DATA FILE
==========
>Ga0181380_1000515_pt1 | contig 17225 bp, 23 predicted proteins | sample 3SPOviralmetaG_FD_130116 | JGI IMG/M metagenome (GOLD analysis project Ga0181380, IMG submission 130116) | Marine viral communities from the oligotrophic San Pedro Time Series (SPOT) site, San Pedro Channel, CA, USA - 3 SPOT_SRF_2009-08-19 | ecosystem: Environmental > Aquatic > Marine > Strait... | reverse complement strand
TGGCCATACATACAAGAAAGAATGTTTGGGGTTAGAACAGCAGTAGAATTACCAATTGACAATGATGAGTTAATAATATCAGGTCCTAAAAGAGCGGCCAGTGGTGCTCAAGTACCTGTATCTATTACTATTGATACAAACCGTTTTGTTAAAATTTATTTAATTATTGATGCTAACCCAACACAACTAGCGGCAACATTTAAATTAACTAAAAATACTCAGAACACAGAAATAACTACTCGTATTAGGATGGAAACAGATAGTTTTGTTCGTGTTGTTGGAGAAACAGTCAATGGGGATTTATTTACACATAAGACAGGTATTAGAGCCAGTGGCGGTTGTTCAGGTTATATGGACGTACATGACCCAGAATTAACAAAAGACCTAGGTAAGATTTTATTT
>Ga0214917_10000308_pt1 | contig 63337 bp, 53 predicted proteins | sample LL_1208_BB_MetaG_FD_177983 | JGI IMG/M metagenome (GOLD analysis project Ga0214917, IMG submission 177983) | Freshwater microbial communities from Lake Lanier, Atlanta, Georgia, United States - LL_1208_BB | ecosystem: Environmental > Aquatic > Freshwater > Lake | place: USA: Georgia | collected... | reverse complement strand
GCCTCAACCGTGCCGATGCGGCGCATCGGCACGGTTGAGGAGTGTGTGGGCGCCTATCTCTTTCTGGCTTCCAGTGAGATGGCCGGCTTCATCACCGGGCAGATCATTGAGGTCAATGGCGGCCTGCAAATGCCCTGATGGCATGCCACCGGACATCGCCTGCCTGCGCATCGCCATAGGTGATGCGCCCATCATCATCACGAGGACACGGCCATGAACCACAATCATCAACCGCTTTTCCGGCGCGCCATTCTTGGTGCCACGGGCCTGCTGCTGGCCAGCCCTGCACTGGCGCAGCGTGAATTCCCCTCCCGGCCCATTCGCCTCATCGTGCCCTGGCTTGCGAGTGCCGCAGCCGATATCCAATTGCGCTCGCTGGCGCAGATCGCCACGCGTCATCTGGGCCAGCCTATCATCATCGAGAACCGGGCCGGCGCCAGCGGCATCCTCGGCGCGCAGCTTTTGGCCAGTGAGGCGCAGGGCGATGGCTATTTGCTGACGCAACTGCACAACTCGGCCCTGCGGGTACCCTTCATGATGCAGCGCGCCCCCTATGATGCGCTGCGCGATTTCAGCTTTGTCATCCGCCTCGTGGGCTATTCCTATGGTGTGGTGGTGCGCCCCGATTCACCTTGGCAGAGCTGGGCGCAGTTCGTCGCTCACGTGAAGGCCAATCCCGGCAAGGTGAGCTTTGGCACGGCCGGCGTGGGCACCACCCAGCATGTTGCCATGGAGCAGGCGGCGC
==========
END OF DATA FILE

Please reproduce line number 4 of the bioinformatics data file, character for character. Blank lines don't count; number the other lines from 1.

GCCTCAACCGTGCCGATGCGGCGCATCGGCACGGTTGAGGAGTGTGTGGGCGCCTATCTCTTTCTGGCTTCCAGTGAGATGGCCGGCTTCATCACCGGGCAGATCATTGAGGTCAATGGCGGCCTGCAAATGCCCTGATGGCATGCCACCGGACATCGCCTGCCTGCGCATCGCCATAGGTGATGCGCCCATCATCATCACGAGGACACGGCCATGAACCACAATCATCAACCGCTTTTCCGGCGCGCCATTCTTGGTGCCACGGGCCTGCTGCTGGCCAGCCCTGCACTGGCGCAGCGTGAATTCCCCTCCCGGCCCATTCGCCTCATCGTGCCCTGGCTTGCGAGTGCCGCAGCCGATATCCAATTGCGCTCGCTGGCGCAGATCGCCACGCGTCATCTGGGCCAGCCTATCATCATCGAGAACCGGGCCGGCGCCAGCGGCATCCTCGGCGCGCAGCTTTTGGCCAGTGAGGCGCAGGGCGATGGCTATTTGCTGACGCAACTGCACAACTCGGCCCTGCGGGTACCCTTCATGATGCAGCGCGCCCCCTATGATGCGCTGCGCGATTTCAGCTTTGTCATCCGCCTCGTGGGCTATTCCTATGGTGTGGTGGTGCGCCCCGATTCACCTTGGCAGAGCTGGGCGCAGTTCGTCGCTCACGTGAAGGCCAATCCCGGCAAGGTGAGCTTTGGCACGGCCGGCGTGGGCACCACCCAGCATGTTGCCATGGAGCAGGCGGCGC